Andreas Libavius

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The following article is from The Great Soviet Encyclopedia (1979). It might be outdated or ideologically biased.

Libavius, Andreas


Born circa 1550 in Halle; died July 25, 1616, in Coburg. German chemist and physician.

In his book Alchemy (1597), Libavius systematically set forth practical information on chemistry and described the preparation of sulfuric acid (by burning sulfur in the presence of potassium nitrate) and stannic chloride (by heating tin with mercuric chloride). A follower of Paracelsus, Libavius nevertheless expressed opposition to the extremes of the latter’s teachings.


Figurovskii, N. A. Ocherk obshchei istorii khimii, ot drevneishikh vremen do nachala XIX veka. Moscow, 1969. Pages 147–50.
Partington, J. R. A History of Chemistry, vol. 2. London-New York, 1961. Pages 244–67.
The Great Soviet Encyclopedia, 3rd Edition (1970-1979). © 2010 The Gale Group, Inc. All rights reserved.
References in periodicals archive ?
to Andreas Libavius's Alchemia published in 1597 C.E., which some historians refer to as the first chemistry textbook.
In 1975, Owen Hannaway brought needed attention to laboratory science and its texts in The Chemists and the Word: The Didactic Origins of Chemistry in which he characterized the monumental Achemia written by the German physician Andreas Libavius in 1597 as a deliberate academic attempt to separate chemistry from alchemy.
In 1597 and again in 1606, German physician Andreas Libavius published the laboratory text, Alchemia, a scholarly work in academic Latin that expanded the processes of chemistry to include medicines, oils, and dyes, as well as the transmutation of metals.
Anticipating his more recent contribution, Andreas Libavius and the Transformation of Alchemy (Sagamore Beach, Massachusetts, 2007), Moran highlights the German schoolteacher and physician Libavius, who adapted chemistry to traditional Aristotelian philosophy and cleansed its vocabulary.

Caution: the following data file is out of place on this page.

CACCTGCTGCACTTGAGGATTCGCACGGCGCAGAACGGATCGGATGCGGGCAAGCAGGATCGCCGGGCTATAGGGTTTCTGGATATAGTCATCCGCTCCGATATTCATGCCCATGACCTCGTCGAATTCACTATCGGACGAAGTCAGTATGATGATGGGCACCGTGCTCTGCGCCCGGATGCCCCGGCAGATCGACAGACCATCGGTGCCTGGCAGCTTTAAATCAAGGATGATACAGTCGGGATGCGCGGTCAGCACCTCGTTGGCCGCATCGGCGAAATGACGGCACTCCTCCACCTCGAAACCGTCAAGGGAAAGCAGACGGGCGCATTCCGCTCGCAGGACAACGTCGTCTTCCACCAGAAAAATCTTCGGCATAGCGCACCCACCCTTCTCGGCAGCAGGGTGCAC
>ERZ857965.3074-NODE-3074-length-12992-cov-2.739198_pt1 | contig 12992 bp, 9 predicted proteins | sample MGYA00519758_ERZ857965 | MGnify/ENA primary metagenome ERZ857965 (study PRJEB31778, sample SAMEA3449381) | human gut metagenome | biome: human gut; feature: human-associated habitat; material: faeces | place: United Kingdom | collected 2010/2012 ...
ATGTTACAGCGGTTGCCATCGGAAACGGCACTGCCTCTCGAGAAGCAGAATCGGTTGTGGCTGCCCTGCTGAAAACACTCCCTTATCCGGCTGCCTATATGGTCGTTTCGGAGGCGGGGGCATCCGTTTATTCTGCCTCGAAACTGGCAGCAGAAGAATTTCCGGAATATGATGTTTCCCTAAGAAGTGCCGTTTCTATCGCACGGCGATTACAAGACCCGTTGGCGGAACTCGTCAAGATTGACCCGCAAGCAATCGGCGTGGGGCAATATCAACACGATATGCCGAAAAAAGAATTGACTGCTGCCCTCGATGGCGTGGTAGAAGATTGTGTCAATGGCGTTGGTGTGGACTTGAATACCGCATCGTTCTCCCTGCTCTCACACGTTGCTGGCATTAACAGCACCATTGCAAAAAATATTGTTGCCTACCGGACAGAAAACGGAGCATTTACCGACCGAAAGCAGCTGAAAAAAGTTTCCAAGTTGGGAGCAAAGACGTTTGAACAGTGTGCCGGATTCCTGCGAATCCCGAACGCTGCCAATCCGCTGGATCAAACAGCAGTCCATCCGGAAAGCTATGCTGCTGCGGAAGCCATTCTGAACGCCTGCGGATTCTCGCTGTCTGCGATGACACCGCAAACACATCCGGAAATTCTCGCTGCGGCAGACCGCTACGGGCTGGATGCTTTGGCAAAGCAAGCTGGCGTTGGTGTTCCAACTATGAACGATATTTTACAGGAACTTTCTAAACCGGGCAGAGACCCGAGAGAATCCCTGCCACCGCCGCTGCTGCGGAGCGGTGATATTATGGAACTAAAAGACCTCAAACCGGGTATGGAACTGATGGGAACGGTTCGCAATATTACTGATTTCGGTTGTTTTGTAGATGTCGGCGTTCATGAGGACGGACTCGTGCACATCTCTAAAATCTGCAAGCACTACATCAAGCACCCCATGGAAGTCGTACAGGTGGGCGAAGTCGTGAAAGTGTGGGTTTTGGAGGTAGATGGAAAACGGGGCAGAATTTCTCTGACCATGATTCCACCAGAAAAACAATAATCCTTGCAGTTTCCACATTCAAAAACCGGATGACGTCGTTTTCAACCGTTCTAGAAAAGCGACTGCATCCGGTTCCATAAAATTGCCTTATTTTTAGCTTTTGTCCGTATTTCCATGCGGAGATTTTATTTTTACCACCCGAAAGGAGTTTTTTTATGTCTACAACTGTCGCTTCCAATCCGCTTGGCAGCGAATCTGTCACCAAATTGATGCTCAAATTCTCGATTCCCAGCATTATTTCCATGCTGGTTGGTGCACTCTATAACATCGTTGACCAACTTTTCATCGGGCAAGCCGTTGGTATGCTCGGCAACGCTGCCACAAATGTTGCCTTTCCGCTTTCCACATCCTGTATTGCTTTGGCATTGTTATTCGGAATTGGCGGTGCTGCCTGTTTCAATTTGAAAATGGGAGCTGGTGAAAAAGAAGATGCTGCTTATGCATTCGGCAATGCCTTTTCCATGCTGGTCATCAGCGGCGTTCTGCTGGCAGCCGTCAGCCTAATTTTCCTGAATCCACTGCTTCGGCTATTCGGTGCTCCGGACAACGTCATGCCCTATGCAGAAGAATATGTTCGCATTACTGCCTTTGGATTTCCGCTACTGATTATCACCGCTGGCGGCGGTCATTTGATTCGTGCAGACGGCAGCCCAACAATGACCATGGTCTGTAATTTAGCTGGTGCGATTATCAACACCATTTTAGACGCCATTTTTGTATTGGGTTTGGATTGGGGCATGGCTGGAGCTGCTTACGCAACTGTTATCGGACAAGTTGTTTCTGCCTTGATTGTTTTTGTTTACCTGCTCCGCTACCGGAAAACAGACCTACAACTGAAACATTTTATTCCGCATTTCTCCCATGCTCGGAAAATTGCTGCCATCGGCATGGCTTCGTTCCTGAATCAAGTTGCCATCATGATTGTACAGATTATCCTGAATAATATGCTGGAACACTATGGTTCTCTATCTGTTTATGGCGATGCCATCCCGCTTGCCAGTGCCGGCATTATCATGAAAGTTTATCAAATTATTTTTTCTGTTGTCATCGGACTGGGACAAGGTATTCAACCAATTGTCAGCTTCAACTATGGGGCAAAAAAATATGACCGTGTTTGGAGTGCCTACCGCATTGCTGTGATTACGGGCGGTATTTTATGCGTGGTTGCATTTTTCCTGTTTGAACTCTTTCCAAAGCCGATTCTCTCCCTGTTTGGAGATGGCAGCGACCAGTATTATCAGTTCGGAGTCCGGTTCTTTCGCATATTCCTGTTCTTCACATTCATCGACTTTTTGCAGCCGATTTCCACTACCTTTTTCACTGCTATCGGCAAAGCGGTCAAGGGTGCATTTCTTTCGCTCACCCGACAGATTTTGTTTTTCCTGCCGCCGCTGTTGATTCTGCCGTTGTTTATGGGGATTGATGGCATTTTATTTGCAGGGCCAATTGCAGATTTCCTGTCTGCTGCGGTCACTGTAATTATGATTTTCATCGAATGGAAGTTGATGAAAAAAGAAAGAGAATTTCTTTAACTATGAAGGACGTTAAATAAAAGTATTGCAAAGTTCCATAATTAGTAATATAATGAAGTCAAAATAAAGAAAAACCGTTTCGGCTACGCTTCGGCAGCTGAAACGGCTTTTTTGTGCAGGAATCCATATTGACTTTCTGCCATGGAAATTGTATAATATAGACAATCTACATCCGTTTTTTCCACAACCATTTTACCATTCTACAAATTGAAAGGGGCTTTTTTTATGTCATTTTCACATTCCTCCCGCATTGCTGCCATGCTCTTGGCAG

The conflict eventually involved intellectuals and physicians across Europe, such as the irascible defender of chrysopoeia Andreas Libavius, who was himself a dyed-in-the-wool opponent of Paracelsus, but a supporter of chymical medicine.
Andreas Libavius and the transformation of alchemy; separating chemical cultures with polemical fire.
Likewise, familiar figures are treated to new analyses, including Andreas Libavius, Heinrich Khunrath, Athanasius Kircher, Robert Boyle, and Isaac Newton.
Andreas Libavius, in 1594, published his Tractatus duo physici in which he argued specifically and vociferously against the weapon salve; this in itself is hardly surprising, as Libavius was a vocal opponent of anything that smacked of Paracelsianism.
(11) Andreas Libavius, Tractatus duo physici: prior de impostoria vulnerum per unguentum armarium sanatione Paracelsicis usitata commendataque (Frankfurt, 1594).
This stimulated efforts by figures such as Andreas Libavius and Daniel Sennert to draw on the corpuscular Aristotelianism of Geberian alchemy to support an understanding of chymical analysis and synthesis.
Despite the importance of the implements involved in the art of alchemy, and the prominent place held by Andreas Libavius among the alchemists of the early modern period, Libavius's work hitherto has not been readily available.